I RECENTLY re-opened my two box files of theatre programmes, the oldest of which dates back to 1959.

They include a lot of local shows, and some major ones at London venues.

Probably the most seemingly insignificant of them all – and the most obscure – is a programme for a Bradford production entitled The Likes of Which. The comedy play was performed in 1965 at Church House, North Parade, by the Bradford Group Theater (sic). It has brought back some memories for me.

In late 1964 my mate Paul Adams and I were into church youth club shows and fancied learning a bit more about acting. I don’t know how we found out about it, but we decided we would like to visit the Bradford Group Theater which held sessions on the upper floors at 67 Westgate.

We turned up one midweek evening and were welcomed into the small assembled throng. The group’s leader was a chap called Michael Walker. I never found out a lot about his background, but later I would come to recognise several faces on the television as people with whom I had rubbed shoulders at that group.

Paul and I only attended the group for a couple of months, but it created such an impression on me in that short time.

Along with other beginners we did various group exercises and were instructed in how to enact different emotions such as happiness, pain and frustration. We listened to the more experienced members give tips on various acting techniques and shared personal experiences with each other.

Some of this is now quite vague, but I still remember several of the people who attended the Group Theater during our short period there. Some became professional actors. Some, like myself, did not pursue the training but got involved in other things.

One of the latter, I recall, was Tony Jowitt, who died a few years ago after becoming a respected local historian and academic in our area.

Who were the ones that turned professional?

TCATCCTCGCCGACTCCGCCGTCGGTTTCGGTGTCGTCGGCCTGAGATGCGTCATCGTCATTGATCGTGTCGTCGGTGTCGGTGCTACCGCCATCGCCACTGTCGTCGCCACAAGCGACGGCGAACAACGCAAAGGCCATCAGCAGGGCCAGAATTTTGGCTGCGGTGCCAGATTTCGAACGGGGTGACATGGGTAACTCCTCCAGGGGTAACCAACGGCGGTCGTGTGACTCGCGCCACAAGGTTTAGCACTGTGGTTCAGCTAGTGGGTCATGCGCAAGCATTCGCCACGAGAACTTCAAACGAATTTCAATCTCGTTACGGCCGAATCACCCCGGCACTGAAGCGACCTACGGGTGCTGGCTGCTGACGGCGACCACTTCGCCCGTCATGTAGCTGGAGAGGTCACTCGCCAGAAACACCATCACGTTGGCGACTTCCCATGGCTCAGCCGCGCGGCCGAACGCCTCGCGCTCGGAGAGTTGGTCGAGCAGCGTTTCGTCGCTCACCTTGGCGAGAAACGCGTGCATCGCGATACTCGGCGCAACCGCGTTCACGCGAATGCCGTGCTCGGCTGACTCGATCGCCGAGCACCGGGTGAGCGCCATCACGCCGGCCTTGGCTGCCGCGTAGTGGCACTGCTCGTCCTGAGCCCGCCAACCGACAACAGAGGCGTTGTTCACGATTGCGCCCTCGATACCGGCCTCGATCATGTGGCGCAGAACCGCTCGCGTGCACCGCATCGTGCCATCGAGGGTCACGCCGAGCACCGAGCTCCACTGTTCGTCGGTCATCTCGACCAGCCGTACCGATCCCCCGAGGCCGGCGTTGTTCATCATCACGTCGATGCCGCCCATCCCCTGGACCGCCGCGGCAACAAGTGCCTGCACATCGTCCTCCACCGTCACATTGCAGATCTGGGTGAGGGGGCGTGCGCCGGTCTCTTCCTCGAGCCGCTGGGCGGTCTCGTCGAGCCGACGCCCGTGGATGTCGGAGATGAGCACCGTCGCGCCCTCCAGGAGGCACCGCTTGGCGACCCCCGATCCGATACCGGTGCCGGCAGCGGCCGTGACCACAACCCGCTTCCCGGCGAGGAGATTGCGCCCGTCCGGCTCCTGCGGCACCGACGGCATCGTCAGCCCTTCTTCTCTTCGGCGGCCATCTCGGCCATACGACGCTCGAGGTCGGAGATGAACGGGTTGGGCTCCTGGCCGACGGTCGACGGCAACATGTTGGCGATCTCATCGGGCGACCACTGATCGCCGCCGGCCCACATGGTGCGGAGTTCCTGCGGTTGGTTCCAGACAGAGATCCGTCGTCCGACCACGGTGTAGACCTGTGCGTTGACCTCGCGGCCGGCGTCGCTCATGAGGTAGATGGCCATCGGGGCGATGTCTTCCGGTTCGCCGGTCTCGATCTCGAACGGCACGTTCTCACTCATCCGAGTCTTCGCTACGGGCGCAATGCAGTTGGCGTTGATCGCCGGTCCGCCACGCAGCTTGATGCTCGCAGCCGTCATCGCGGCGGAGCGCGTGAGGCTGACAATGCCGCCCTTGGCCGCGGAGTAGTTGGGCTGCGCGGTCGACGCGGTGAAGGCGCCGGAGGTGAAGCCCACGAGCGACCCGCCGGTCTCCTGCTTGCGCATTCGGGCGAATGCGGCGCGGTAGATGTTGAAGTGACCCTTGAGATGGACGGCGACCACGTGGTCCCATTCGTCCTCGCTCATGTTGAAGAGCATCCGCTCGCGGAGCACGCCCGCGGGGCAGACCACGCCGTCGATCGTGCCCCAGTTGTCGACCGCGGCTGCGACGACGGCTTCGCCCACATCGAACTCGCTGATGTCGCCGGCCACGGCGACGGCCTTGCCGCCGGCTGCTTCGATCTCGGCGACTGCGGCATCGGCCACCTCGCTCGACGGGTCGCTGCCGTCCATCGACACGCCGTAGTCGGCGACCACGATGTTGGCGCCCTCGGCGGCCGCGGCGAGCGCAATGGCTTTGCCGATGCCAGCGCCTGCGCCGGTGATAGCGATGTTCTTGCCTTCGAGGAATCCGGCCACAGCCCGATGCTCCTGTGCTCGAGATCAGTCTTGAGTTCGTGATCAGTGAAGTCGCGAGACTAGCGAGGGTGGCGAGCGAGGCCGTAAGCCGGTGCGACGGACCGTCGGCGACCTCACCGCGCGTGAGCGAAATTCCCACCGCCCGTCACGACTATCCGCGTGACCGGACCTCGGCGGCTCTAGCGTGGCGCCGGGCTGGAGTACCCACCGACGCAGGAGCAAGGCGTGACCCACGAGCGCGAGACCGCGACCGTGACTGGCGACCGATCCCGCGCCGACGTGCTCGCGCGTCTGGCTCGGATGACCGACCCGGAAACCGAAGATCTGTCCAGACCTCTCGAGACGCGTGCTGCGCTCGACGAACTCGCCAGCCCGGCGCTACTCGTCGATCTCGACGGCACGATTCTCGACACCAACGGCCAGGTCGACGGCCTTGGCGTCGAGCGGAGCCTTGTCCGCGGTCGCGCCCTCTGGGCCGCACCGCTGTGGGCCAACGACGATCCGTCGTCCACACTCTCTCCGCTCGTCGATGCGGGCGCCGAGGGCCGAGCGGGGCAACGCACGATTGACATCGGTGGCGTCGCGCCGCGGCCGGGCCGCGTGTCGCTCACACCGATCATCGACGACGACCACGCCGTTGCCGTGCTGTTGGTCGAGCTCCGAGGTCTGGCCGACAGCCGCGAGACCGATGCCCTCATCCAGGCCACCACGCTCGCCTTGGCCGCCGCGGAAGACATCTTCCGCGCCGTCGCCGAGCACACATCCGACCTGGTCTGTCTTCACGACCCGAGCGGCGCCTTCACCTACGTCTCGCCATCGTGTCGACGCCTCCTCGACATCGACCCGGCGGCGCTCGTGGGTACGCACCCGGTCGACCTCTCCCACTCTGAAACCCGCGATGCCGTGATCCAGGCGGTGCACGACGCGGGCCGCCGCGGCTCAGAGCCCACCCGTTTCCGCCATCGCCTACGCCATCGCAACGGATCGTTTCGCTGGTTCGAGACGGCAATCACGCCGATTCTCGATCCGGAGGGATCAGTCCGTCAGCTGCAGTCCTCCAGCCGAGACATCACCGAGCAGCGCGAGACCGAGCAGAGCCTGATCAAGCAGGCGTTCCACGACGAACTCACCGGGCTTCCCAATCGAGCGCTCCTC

There was Nickolas Simmonds. I saw him in minor roles on the television, and sadly saw his death notification in the Telegraph & Argus some years ago.

Edward Peel, a tall young man, later turned up in various films and northern productions, including the 1980s serialisation of All Creatures Great and Small.

Barry Hanson, a tall, formidable chap, had his particular claim to fame as the producer of the Bob Hoskins classic gangster film The Long Good Friday in 1980.

Stephanie Turner shot to fame as Inspector Jean Darblay in BBC TV’s Juliet Bravo in the early 1980s.

I remember during my time there trying to make conversation with a serious looking girl, who was wearing a black polo necked jumper. She wasn’t very forthcoming, and I didn’t see her again until she appeared on TV in the Dr Who series with Tom Baker. Her name was Mary Tamm. Her other appearances included the 1983 TV version of John Eyre which starred Timothy Dalton.

My programme for The Likes of Which contains some interesting information on the Group Theater. The first paragraph of the introduction reads ‘The most exciting venture in the North of England’. This was the recent summing up of Group Theater by a newspaper correspondent after spending an evening with us at Rose Bank (the group’s official headquarters in Manningham). ‘With theatre of this calibre,’ he wrote, ‘Bradford is in the midst of an artistic revolution of a fundamental nature - it is something that cannot be ignored.’

Peter Holdsworth, probably the Telegraph and Argus’ most famous theatre correspondent of recent years, heaped praise on the group’s production of Othello in which Michael Walker played the title role. He wrote: ‘The more I see of the work of the Group Theater the more convinced I become that so far as drama is concerned, it is the most significant enterprise since the days of Esme Church and the Northern Theatre School and the Shipley Young Theatre which nurtured Tony Richardson and several more who are now leading names with stage, films and television.’

Other notable productions of that period by the group included King Lear, with Michael Walker in the lead, Van Gogh, and the evergreen classic comedy Charley’s Aunt.

It is slightly frustrating that my programme does not contain the list of actors, only the character names, as I believe it was the group’s policy not to name names.

I have programmes from the likes of the London Palladium and other major theatres, including of course the Bradford Alhambra, but none has stirred up my memories like that modest little typed programme in my collection.

* Were you involved with Bradford Group Theater? hat are your memories? Email helen.mead@nqyne.co.uk